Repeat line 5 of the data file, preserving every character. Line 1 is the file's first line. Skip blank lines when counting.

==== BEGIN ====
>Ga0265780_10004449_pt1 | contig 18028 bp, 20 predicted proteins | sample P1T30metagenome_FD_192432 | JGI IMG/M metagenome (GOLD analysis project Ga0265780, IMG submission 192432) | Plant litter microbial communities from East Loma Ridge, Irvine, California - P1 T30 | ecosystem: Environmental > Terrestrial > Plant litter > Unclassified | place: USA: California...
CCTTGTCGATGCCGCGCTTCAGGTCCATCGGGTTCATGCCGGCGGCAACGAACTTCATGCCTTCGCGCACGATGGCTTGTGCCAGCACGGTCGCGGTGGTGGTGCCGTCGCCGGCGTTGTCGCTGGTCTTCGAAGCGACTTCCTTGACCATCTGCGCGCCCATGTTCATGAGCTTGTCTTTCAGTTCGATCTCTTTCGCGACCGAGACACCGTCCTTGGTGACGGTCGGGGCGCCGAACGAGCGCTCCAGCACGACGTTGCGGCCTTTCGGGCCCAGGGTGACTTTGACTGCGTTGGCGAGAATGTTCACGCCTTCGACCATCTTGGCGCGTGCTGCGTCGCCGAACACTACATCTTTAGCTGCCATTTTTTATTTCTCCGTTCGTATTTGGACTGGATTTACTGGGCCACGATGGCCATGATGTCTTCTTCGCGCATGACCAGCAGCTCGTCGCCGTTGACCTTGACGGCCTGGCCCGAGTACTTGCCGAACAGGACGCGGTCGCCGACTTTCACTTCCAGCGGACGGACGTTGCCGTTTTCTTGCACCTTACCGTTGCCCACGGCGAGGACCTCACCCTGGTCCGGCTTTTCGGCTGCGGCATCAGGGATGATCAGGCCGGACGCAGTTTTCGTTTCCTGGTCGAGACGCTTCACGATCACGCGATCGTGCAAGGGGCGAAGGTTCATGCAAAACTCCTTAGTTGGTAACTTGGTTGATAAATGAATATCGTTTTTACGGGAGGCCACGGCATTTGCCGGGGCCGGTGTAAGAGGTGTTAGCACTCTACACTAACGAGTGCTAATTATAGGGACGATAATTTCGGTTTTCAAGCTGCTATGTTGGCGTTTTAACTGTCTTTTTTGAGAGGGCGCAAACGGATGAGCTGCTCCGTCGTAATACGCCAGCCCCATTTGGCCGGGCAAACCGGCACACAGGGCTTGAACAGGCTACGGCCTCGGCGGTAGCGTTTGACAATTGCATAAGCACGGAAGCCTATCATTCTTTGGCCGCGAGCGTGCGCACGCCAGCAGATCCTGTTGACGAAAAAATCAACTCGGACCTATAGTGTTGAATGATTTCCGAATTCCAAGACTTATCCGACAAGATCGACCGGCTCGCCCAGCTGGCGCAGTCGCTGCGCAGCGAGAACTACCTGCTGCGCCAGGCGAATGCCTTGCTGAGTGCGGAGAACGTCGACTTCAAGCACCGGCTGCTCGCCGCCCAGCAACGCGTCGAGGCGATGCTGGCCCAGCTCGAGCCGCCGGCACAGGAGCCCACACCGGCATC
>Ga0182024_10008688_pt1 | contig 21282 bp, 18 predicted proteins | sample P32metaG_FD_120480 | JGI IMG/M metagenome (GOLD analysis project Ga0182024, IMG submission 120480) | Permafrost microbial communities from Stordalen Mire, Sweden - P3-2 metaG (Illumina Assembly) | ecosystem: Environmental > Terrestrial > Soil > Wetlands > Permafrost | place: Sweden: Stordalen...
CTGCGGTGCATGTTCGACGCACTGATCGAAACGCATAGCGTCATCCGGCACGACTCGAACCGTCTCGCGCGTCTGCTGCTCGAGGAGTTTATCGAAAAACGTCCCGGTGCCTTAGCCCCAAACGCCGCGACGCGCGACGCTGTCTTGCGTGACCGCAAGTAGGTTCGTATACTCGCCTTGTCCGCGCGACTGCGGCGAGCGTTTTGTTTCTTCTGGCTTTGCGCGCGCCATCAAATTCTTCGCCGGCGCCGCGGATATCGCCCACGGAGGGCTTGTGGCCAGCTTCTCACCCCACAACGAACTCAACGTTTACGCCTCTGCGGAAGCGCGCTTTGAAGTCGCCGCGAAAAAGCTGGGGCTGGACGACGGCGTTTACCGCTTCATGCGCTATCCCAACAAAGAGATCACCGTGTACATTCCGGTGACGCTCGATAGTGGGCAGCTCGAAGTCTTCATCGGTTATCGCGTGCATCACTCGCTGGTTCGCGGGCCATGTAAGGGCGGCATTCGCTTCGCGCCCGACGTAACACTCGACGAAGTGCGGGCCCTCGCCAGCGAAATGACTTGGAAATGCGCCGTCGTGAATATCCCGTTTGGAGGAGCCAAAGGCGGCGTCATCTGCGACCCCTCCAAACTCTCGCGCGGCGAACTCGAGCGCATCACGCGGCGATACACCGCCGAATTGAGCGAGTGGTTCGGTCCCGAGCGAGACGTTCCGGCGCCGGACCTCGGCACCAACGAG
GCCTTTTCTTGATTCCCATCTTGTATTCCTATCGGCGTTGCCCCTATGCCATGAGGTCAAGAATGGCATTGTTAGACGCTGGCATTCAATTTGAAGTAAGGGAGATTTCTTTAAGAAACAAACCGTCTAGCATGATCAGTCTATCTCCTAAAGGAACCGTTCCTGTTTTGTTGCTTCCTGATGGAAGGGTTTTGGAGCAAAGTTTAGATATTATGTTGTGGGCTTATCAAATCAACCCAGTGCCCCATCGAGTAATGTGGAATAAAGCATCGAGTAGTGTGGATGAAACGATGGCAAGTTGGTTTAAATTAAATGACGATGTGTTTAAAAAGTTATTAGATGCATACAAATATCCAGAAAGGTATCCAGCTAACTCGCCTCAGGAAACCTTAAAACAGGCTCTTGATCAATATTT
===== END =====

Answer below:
GCCTTTTCTTGATTCCCATCTTGTATTCCTATCGGCGTTGCCCCTATGCCATGAGGTCAAGAATGGCATTGTTAGACGCTGGCATTCAATTTGAAGTAAGGGAGATTTCTTTAAGAAACAAACCGTCTAGCATGATCAGTCTATCTCCTAAAGGAACCGTTCCTGTTTTGTTGCTTCCTGATGGAAGGGTTTTGGAGCAAAGTTTAGATATTATGTTGTGGGCTTATCAAATCAACCCAGTGCCCCATCGAGTAATGTGGAATAAAGCATCGAGTAGTGTGGATGAAACGATGGCAAGTTGGTTTAAATTAAATGACGATGTGTTTAAAAAGTTATTAGATGCATACAAATATCCAGAAAGGTATCCAGCTAACTCGCCTCAGGAAACCTTAAAACAGGCTCTTGATCAATATTT